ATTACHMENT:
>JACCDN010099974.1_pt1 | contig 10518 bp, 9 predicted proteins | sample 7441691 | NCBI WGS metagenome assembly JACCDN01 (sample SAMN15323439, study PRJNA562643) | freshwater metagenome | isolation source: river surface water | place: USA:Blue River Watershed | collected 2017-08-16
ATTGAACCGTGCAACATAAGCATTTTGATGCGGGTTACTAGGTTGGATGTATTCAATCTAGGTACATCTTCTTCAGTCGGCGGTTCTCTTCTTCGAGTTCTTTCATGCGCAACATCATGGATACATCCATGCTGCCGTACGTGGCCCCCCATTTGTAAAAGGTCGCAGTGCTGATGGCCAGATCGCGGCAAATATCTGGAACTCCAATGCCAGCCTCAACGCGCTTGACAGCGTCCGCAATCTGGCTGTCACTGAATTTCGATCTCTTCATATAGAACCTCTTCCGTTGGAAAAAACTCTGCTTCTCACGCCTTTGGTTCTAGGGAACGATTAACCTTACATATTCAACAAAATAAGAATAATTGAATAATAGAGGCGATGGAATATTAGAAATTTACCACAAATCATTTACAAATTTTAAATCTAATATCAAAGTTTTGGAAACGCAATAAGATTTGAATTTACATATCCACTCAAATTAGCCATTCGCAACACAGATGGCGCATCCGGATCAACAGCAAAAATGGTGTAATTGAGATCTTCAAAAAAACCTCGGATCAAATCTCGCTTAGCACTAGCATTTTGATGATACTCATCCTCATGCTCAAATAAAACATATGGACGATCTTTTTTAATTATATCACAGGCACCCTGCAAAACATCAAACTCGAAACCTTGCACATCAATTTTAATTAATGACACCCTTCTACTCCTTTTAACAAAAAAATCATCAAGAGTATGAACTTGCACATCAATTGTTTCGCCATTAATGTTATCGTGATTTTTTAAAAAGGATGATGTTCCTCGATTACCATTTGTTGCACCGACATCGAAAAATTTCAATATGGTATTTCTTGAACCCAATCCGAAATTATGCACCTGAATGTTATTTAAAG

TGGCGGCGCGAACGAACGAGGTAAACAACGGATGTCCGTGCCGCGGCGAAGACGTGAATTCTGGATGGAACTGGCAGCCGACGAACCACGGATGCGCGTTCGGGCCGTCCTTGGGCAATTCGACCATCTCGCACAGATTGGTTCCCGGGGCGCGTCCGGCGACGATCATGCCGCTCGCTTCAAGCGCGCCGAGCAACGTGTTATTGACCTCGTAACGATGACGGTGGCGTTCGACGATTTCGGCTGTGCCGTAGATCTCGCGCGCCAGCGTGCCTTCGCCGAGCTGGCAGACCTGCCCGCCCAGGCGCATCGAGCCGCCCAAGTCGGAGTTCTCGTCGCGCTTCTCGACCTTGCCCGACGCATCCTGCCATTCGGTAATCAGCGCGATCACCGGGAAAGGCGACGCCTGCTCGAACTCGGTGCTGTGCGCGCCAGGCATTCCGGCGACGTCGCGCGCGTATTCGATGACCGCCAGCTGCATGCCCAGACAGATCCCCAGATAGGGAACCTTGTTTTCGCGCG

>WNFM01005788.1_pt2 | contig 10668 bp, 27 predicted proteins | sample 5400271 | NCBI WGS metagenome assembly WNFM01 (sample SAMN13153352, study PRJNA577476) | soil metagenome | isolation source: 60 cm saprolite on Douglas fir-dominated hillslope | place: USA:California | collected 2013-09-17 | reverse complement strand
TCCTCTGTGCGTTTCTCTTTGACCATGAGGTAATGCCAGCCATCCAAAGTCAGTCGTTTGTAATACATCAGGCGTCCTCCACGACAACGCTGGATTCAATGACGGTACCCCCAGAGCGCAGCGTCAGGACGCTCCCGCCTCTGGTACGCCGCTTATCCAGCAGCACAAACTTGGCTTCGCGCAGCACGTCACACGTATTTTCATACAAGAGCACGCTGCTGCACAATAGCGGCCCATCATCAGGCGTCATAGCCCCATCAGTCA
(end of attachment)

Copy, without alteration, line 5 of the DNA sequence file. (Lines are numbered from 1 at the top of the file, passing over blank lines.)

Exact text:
TCCTCTGTGCGTTTCTCTTTGACCATGAGGTAATGCCAGCCATCCAAAGTCAGTCGTTTGTAATACATCAGGCGTCCTCCACGACAACGCTGGATTCAATGACGGTACCCCCAGAGCGCAGCGTCAGGACGCTCCCGCCTCTGGTACGCCGCTTATCCAGCAGCACAAACTTGGCTTCGCGCAGCACGTCACACGTATTTTCATACAAGAGCACGCTGCTGCACAATAGCGGCCCATCATCAGGCGTCATAGCCCCATCAGTCA